Harvey Cushing's early experience with the surgical treatment of head trauma

Michael Kinsman, Courtney Pendleton, Alfredo Quinones-Hinojosa, Aaron A. Cohen-Gadol

Research output: Contribution to journalArticlepeer-review

4 Scopus citations


The evolution of techniques to manage patients with head injuries has served as the basis for the treatment of other neurosurgical disorders, including brain tumors, intracranial infections, and cerebrovascular disease. In the nineteenth century, advances in anesthesia, asepsis, and cerebral localization slowly took hold and created the groundwork for modern neurosurgery. To better understand the advances in the treatment of brain injuries in the late 1800s and early 1900s, we examine relevant historical literature and, through the courtesy of the Alan Mason Chesney Medical Archives, we review Dr. Harvey Cushing's patient records (1898-1909) in the Johns Hopkins Hospital surgical archives. The original case histories of 10 patients (6 in detail) who suffered head injuries and underwent treatment by Cushing illustrate some of Cushing's early attempts at intracranial surgery. We also examine the influences on Cushing as he developed into a leader in the new era of modern neurosurgery.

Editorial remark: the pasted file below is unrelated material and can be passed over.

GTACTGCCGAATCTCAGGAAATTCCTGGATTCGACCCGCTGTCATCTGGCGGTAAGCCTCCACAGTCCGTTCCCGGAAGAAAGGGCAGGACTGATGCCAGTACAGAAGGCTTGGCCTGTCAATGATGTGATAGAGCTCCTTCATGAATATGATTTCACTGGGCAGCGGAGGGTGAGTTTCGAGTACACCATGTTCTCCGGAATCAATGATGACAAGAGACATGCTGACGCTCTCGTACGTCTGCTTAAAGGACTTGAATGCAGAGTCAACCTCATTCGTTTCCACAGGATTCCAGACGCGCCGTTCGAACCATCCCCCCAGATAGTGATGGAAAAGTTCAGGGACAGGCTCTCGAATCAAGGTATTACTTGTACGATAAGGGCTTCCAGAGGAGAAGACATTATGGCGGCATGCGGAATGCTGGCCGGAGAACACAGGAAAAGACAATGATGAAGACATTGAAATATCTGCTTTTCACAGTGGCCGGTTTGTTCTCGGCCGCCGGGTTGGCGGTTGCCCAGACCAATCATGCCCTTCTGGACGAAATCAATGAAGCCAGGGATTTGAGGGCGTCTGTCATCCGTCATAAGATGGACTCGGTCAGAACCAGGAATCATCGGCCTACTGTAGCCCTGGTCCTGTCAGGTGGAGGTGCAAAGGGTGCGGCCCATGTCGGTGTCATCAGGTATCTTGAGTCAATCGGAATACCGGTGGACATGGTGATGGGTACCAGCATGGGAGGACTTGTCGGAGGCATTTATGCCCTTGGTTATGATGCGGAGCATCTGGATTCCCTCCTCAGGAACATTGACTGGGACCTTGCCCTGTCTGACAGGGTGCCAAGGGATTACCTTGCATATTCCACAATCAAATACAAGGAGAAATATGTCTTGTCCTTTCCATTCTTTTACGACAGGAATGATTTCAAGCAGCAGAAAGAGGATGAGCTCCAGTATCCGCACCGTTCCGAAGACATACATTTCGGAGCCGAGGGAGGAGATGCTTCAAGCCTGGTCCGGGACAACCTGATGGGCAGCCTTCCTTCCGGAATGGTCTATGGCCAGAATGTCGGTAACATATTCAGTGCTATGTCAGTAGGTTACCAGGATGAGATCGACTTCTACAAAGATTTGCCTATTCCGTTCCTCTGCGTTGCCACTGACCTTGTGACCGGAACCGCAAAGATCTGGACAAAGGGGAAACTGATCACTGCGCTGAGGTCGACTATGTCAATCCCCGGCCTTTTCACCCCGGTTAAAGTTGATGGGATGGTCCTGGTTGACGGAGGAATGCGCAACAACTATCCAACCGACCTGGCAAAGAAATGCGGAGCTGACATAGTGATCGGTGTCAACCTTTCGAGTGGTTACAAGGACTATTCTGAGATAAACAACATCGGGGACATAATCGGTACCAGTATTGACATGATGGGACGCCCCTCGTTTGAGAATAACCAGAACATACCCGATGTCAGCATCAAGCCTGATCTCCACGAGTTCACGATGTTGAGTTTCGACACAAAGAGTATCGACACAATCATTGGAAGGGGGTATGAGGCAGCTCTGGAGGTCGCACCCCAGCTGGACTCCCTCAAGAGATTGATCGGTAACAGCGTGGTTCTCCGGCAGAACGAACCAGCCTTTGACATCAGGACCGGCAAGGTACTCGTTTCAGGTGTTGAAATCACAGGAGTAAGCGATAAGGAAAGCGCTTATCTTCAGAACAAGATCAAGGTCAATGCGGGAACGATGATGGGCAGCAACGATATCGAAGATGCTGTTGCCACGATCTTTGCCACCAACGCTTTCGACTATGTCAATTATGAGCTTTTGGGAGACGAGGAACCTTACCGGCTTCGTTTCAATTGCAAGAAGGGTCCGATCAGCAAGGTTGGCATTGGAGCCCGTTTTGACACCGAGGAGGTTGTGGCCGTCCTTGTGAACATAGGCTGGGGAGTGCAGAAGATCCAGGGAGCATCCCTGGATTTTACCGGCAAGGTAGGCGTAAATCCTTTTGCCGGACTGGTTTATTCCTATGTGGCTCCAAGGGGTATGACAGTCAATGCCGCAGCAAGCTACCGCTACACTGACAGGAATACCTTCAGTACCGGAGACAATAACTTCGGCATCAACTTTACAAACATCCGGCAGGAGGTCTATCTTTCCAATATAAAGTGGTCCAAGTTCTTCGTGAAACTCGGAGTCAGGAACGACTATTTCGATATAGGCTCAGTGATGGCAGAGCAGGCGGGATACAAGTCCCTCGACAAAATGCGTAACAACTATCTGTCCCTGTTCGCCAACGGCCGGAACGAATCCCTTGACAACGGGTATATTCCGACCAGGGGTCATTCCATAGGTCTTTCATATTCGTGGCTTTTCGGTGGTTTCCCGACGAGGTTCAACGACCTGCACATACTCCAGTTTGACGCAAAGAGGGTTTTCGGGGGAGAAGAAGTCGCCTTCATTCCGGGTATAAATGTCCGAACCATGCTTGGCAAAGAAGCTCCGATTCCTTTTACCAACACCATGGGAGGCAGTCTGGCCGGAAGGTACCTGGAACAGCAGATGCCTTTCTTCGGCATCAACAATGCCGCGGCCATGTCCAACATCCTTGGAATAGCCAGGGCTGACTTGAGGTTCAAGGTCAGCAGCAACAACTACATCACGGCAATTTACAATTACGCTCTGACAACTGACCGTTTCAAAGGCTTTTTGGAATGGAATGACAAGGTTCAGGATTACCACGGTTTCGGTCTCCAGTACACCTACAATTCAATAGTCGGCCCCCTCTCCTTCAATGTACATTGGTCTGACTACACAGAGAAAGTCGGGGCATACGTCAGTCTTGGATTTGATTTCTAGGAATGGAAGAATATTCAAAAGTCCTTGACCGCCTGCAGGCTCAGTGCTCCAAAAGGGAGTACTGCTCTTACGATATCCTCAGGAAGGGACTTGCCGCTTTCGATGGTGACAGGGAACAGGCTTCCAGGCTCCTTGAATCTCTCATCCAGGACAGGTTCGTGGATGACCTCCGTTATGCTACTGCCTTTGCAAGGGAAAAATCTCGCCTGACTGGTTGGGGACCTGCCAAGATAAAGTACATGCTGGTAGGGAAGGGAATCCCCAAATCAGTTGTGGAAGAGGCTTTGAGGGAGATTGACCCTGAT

Original languageEnglish (US)
Pages (from-to)96-115
Number of pages20
JournalJournal of the History of the Neurosciences
Issue number1
StatePublished - Jan 1 2013
Externally publishedYes


  • Harvey Cushing
  • brain injuries
  • craniocerebral trauma
  • head injuries
  • history of medicine
  • neurosurgical procedures

ASJC Scopus subject areas

  • General Neuroscience
  • Clinical Neurology
  • History and Philosophy of Science


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